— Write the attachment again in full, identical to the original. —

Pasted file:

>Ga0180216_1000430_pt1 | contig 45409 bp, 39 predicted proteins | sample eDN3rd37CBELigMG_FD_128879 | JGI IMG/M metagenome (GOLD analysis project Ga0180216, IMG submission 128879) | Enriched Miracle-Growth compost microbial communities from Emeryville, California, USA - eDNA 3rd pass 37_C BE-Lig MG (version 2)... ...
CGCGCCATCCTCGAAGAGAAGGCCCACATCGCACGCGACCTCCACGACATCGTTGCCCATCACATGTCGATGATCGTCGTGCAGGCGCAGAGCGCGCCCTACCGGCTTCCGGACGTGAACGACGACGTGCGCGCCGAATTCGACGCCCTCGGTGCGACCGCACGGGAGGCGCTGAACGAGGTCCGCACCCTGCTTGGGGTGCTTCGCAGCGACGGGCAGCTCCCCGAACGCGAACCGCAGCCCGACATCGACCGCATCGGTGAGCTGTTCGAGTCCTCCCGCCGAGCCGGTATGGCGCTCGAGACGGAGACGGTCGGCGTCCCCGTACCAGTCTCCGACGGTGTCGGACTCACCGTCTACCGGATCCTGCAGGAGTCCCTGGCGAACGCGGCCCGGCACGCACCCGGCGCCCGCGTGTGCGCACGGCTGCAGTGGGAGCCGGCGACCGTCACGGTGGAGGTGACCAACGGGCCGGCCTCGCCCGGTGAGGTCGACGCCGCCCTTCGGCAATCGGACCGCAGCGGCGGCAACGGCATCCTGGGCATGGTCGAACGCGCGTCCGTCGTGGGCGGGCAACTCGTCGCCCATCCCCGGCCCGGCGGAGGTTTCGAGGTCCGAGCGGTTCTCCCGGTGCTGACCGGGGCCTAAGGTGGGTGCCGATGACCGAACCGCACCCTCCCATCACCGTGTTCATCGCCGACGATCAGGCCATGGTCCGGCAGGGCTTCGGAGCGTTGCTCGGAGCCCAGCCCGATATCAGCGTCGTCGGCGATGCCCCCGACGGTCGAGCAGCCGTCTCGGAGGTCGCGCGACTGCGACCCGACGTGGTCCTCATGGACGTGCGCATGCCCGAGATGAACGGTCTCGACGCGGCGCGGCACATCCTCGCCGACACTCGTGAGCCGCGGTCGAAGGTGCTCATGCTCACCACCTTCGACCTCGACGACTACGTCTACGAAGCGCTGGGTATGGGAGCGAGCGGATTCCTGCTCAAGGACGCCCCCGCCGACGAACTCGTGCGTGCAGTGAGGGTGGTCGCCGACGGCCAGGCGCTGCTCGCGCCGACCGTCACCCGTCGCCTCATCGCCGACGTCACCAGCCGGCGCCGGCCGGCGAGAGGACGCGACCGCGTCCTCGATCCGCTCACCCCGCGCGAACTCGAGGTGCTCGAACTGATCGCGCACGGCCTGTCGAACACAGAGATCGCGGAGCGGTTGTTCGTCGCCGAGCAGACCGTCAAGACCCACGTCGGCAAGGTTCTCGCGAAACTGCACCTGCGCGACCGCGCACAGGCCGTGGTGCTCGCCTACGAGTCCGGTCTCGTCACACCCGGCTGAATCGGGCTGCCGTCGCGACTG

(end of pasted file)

>Ga0180216_1000430_pt1 | contig 45409 bp, 39 predicted proteins | sample eDN3rd37CBELigMG_FD_128879 | JGI IMG/M metagenome (GOLD analysis project Ga0180216, IMG submission 128879) | Enriched Miracle-Growth compost microbial communities from Emeryville, California, USA - eDNA 3rd pass 37_C BE-Lig MG (version 2)... ...
CGCGCCATCCTCGAAGAGAAGGCCCACATCGCACGCGACCTCCACGACATCGTTGCCCATCACATGTCGATGATCGTCGTGCAGGCGCAGAGCGCGCCCTACCGGCTTCCGGACGTGAACGACGACGTGCGCGCCGAATTCGACGCCCTCGGTGCGACCGCACGGGAGGCGCTGAACGAGGTCCGCACCCTGCTTGGGGTGCTTCGCAGCGACGGGCAGCTCCCCGAACGCGAACCGCAGCCCGACATCGACCGCATCGGTGAGCTGTTCGAGTCCTCCCGCCGAGCCGGTATGGCGCTCGAGACGGAGACGGTCGGCGTCCCCGTACCAGTCTCCGACGGTGTCGGACTCACCGTCTACCGGATCCTGCAGGAGTCCCTGGCGAACGCGGCCCGGCACGCACCCGGCGCCCGCGTGTGCGCACGGCTGCAGTGGGAGCCGGCGACCGTCACGGTGGAGGTGACCAACGGGCCGGCCTCGCCCGGTGAGGTCGACGCCGCCCTTCGGCAATCGGACCGCAGCGGCGGCAACGGCATCCTGGGCATGGTCGAACGCGCGTCCGTCGTGGGCGGGCAACTCGTCGCCCATCCCCGGCCCGGCGGAGGTTTCGAGGTCCGAGCGGTTCTCCCGGTGCTGACCGGGGCCTAAGGTGGGTGCCGATGACCGAACCGCACCCTCCCATCACCGTGTTCATCGCCGACGATCAGGCCATGGTCCGGCAGGGCTTCGGAGCGTTGCTCGGAGCCCAGCCCGATATCAGCGTCGTCGGCGATGCCCCCGACGGTCGAGCAGCCGTCTCGGAGGTCGCGCGACTGCGACCCGACGTGGTCCTCATGGACGTGCGCATGCCCGAGATGAACGGTCTCGACGCGGCGCGGCACATCCTCGCCGACACTCGTGAGCCGCGGTCGAAGGTGCTCATGCTCACCACCTTCGACCTCGACGACTACGTCTACGAAGCGCTGGGTATGGGAGCGAGCGGATTCCTGCTCAAGGACGCCCCCGCCGACGAACTCGTGCGTGCAGTGAGGGTGGTCGCCGACGGCCAGGCGCTGCTCGCGCCGACCGTCACCCGTCGCCTCATCGCCGACGTCACCAGCCGGCGCCGGCCGGCGAGAGGACGCGACCGCGTCCTCGATCCGCTCACCCCGCGCGAACTCGAGGTGCTCGAACTGATCGCGCACGGCCTGTCGAACACAGAGATCGCGGAGCGGTTGTTCGTCGCCGAGCAGACCGTCAAGACCCACGTCGGCAAGGTTCTCGCGAAACTGCACCTGCGCGACCGCGCACAGGCCGTGGTGCTCGCCTACGAGTCCGGTCTCGTCACACCCGGCTGAATCGGGCTGCCGTCGCGACTG